The first exemption is for any assessment imposed exclusively to finance the capital costs or maintenance and operation expenses for sidewalks, streets, sewers, water, flood control, drainage systems, or vector control.[145] This exemption is referred to as the “traditional purpose” exemption, and was intended to carve out traditionally appropriate, nonabusive assessments.[146] Technically, if an existing assessment is not imposed exclusively for an enumerated traditional purpose, it should not qualify for the exemption.

For purposes of the traditional purpose exemption, Proposition 218 expressly defines the terms “capital costs”[147] and “maintenance and operation expenses.”[148] In 1999, the California Court of Appeal in Riverside interpreted the traditional purpose exemption to also include streetlighting.[149] Any subsequent increases in a traditional purpose assessment must comply with the procedures and approval process contained in Section 4 of Article XIII D.[150]

Petition Exemption[edit]

The second exemption is for any assessment imposed pursuant to a petition signed by the person(s) owning all of the parcels subject to the assessment at the time the assessment was initially imposed.[151] This exemption typically involves circumstances where a developer approves one or more assessments as a condition for developing property. Any subsequent increases in a petition exempt assessment must comply with the procedures and approval process contained in Section 4 of Article XIII D.[152]

Bonded Indebtedness Exemption[edit]

The third exemption is for any assessment the proceeds of which are used to repay bonded indebtedness of which the failure to pay would violate the United States Constitution.[153] In particular, the exemption applies where the Contract Impairment Clause of the U.S. Constitution[154] would be violated. There must be an actual violation of the federal Contract Impairment Clause for this exemption to apply.

Prior Voter Approval Exemption[edit]

The fourth exemption is for any assessment which previously received majority voter approval from the voters voting in an election on the issue of the assessment.[155] Prior to Proposition 218, voter approval of an assessment was generally not required, but a local agency could voluntarily decide to conduct an election on the approval of an assessment. Such elections typically involved the registered voters and not the property owners subject to the assessment.

The prior voter approval exemption also served as an incentive for local agencies to hold an election on approval of an assessment before Proposition 218 became law. Technically, to qualify for the exemption the election had to be binding and not advisory. Local assessment elections held on the same date as the Proposition 218 election (November 5, 1996) should be acceptable since the voter approval occurred before Proposition 218 became effective.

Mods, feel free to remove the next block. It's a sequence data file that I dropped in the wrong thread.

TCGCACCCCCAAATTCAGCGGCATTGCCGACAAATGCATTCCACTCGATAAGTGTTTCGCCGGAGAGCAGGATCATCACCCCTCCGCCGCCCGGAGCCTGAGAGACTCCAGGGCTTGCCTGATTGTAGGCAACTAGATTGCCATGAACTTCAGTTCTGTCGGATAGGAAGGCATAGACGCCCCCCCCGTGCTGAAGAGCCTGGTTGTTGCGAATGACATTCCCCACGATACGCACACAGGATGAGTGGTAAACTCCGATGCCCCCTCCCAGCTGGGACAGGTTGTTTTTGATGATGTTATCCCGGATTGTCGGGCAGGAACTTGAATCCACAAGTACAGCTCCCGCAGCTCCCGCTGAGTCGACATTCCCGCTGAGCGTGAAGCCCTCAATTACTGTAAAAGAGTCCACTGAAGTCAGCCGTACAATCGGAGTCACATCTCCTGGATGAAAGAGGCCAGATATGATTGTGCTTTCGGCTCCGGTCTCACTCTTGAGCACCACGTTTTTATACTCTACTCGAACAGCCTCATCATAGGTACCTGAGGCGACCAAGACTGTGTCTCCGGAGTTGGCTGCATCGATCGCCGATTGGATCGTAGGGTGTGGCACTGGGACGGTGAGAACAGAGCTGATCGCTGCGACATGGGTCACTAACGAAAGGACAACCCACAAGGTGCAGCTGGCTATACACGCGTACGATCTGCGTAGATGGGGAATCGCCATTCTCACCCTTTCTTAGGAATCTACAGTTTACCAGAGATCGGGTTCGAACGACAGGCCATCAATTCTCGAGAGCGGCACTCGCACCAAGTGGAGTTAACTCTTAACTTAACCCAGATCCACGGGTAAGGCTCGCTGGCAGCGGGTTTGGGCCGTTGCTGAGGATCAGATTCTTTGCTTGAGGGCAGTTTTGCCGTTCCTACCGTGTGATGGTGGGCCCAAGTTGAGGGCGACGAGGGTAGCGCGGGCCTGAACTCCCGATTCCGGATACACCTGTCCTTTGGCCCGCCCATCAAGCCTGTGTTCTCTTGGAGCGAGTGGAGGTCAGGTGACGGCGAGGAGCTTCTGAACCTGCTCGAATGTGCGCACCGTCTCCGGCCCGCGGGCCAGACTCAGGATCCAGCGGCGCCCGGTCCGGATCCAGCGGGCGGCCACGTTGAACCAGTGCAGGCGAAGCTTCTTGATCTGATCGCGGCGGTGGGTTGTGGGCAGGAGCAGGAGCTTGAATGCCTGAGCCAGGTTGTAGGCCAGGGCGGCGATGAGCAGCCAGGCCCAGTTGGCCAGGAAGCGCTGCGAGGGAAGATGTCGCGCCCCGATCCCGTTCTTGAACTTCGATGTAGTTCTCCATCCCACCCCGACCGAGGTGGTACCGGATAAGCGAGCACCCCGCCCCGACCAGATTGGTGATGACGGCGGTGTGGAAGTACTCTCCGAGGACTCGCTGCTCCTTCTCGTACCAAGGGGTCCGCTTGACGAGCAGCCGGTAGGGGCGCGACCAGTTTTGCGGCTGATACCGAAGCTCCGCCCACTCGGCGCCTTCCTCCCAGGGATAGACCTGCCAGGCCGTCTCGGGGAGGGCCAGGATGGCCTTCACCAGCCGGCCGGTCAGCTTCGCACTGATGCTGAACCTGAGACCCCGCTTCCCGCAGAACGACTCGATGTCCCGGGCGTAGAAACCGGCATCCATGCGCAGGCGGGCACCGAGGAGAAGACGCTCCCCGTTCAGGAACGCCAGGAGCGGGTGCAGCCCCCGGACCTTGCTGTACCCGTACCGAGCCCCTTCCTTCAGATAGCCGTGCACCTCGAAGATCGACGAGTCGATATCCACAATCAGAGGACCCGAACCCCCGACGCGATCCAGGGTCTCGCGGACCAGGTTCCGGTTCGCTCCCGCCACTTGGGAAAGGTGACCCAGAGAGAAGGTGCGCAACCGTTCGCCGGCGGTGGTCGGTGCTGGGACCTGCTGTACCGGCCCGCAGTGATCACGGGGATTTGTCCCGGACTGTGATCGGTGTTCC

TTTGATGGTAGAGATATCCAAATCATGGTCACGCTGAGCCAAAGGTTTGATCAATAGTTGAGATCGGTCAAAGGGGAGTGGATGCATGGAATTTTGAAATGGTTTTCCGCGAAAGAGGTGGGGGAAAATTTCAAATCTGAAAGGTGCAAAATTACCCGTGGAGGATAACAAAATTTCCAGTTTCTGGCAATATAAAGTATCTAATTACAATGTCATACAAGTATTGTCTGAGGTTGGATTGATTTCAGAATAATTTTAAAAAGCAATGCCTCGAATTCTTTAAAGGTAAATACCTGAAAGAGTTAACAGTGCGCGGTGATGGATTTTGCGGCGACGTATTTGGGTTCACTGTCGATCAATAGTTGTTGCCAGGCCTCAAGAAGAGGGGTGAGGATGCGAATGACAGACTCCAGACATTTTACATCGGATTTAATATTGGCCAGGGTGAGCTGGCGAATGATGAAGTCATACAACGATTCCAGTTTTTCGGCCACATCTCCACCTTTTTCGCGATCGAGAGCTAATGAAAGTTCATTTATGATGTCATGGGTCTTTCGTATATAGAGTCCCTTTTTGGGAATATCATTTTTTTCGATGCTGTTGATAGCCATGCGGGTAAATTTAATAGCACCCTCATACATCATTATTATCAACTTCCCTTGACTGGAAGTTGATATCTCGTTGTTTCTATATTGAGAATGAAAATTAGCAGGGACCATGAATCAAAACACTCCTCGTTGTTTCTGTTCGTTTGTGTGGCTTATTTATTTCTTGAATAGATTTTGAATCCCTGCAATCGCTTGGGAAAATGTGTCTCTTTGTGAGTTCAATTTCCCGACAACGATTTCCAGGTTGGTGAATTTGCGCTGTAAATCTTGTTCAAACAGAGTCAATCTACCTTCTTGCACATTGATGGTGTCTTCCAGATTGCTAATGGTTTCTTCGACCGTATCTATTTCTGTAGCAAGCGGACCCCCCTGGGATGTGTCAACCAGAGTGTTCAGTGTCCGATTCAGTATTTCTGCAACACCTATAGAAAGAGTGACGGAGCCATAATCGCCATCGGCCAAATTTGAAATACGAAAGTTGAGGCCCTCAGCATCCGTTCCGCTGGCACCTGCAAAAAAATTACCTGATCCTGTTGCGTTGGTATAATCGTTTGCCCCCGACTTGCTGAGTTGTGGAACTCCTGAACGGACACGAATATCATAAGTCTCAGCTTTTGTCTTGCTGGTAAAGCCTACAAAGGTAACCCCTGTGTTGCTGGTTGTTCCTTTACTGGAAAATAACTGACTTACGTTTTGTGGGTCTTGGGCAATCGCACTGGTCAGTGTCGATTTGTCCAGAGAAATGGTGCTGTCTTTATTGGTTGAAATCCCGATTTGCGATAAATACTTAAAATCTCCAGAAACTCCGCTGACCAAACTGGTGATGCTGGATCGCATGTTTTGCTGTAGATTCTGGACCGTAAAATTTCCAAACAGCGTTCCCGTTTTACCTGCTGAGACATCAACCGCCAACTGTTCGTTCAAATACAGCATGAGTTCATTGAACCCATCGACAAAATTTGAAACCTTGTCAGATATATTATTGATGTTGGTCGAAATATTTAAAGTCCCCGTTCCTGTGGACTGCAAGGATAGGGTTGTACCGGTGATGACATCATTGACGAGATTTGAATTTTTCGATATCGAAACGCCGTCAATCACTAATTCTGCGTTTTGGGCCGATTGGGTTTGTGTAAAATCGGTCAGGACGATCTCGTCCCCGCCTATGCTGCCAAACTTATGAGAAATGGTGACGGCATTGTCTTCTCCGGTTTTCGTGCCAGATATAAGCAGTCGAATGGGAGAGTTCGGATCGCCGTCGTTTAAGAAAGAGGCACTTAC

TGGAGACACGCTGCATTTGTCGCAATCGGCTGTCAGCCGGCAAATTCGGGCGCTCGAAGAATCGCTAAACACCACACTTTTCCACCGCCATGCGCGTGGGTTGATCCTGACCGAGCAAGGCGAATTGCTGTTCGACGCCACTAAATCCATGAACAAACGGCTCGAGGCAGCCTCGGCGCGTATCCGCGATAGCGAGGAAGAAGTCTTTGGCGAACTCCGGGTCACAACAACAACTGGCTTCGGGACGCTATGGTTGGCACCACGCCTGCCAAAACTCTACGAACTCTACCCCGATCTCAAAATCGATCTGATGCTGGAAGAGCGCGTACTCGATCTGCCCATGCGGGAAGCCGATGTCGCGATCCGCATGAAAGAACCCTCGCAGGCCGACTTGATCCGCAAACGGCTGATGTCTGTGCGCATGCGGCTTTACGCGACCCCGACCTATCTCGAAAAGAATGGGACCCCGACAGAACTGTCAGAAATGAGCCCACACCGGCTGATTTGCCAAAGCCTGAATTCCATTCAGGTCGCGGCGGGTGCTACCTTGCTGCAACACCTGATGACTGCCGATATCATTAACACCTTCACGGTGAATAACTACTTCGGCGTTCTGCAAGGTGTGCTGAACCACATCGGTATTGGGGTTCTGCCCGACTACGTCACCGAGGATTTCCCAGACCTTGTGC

Any subsequent increases in a prior voter approval exempt assessment must comply with the procedures and approval process contained in Section 4 of Article XIII D.[156] The approval process in Section 4 requires an assessment ballot proceeding involving the property owners subject to the assessment instead of a registered voter election.[157]

Local Initiative Power to Reduce or Repeal Exempt Assessments[edit]

Although assessments exempt under Section 5 are not subject to the mandatory assessment approval process contained in Section 4 of Article XIII D, the local initiative power under Proposition 218, including the significantly reduced signature requirement thereunder, can generally be used to reduce or repeal an exempt assessment since that power expressly applies to assessments.[158] The only exception should be for the bonded indebtedness exemption where a violation of the Contract Impairment Clause of the United States Constitution would be implicated if the local initiative power under Proposition 218 were exercised to reduce or repeal an assessment subject to that particular exemption.

Property-Related Fees and Charges – Procedures and Requirements[edit]

Section 6 of Article XIII D contains the detailed procedures and requirements applicable to property-related fees and charges. These procedures and requirements are designed to ensure that any property-related fee or charge levied by a local agency under Proposition 218 is a legitimate fee or charge and not an unlawful tax imposed without voter approval.